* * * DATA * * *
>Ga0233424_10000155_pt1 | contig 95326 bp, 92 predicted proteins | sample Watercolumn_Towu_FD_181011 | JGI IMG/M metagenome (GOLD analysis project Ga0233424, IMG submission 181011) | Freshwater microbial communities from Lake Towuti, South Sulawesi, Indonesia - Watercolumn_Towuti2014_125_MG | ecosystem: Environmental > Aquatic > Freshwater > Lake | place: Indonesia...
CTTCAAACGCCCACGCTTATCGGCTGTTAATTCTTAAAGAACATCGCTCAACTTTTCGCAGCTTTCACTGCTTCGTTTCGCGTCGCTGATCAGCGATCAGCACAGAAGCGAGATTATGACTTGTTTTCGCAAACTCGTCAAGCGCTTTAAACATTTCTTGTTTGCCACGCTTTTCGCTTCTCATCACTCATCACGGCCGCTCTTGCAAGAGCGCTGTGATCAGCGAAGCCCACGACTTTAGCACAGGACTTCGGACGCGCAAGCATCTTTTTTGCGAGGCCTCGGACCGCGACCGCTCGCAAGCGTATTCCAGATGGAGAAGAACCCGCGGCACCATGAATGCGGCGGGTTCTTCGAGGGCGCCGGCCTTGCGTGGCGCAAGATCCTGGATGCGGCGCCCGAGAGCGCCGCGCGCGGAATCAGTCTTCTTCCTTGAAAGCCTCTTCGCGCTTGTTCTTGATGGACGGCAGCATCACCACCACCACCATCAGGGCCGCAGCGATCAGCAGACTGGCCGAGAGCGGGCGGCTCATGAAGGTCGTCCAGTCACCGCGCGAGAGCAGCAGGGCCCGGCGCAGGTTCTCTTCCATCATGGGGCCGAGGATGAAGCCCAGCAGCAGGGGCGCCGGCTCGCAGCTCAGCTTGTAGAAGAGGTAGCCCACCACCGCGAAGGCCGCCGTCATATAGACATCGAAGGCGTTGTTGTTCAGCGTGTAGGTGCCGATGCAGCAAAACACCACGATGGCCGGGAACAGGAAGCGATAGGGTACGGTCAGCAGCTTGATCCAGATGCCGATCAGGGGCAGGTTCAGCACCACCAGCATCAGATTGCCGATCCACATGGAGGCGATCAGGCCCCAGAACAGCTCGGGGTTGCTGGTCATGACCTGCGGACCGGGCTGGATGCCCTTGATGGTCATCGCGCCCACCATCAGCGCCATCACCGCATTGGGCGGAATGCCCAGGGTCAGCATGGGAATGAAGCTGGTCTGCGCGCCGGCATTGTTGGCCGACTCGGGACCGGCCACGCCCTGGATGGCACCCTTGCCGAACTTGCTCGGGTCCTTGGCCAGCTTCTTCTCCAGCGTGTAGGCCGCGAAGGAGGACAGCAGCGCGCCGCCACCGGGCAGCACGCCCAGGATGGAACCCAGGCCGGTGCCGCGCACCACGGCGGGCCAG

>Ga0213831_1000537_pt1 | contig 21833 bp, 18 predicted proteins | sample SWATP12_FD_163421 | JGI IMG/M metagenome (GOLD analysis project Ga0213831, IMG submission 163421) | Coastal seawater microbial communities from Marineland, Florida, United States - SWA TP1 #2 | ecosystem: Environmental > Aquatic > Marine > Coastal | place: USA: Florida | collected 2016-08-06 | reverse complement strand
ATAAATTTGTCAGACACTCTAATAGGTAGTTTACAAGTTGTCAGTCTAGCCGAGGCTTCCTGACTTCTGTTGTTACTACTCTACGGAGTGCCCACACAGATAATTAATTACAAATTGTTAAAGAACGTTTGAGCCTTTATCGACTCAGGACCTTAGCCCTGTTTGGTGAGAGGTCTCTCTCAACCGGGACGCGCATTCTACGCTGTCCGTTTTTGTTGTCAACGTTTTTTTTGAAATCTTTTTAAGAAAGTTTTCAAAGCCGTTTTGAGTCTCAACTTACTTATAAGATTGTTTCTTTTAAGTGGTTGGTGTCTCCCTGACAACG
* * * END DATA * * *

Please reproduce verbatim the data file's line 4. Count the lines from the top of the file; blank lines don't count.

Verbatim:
ATAAATTTGTCAGACACTCTAATAGGTAGTTTACAAGTTGTCAGTCTAGCCGAGGCTTCCTGACTTCTGTTGTTACTACTCTACGGAGTGCCCACACAGATAATTAATTACAAATTGTTAAAGAACGTTTGAGCCTTTATCGACTCAGGACCTTAGCCCTGTTTGGTGAGAGGTCTCTCTCAACCGGGACGCGCATTCTACGCTGTCCGTTTTTGTTGTCAACGTTTTTTTTGAAATCTTTTTAAGAAAGTTTTCAAAGCCGTTTTGAGTCTCAACTTACTTATAAGATTGTTTCTTTTAAGTGGTTGGTGTCTCCCTGACAACG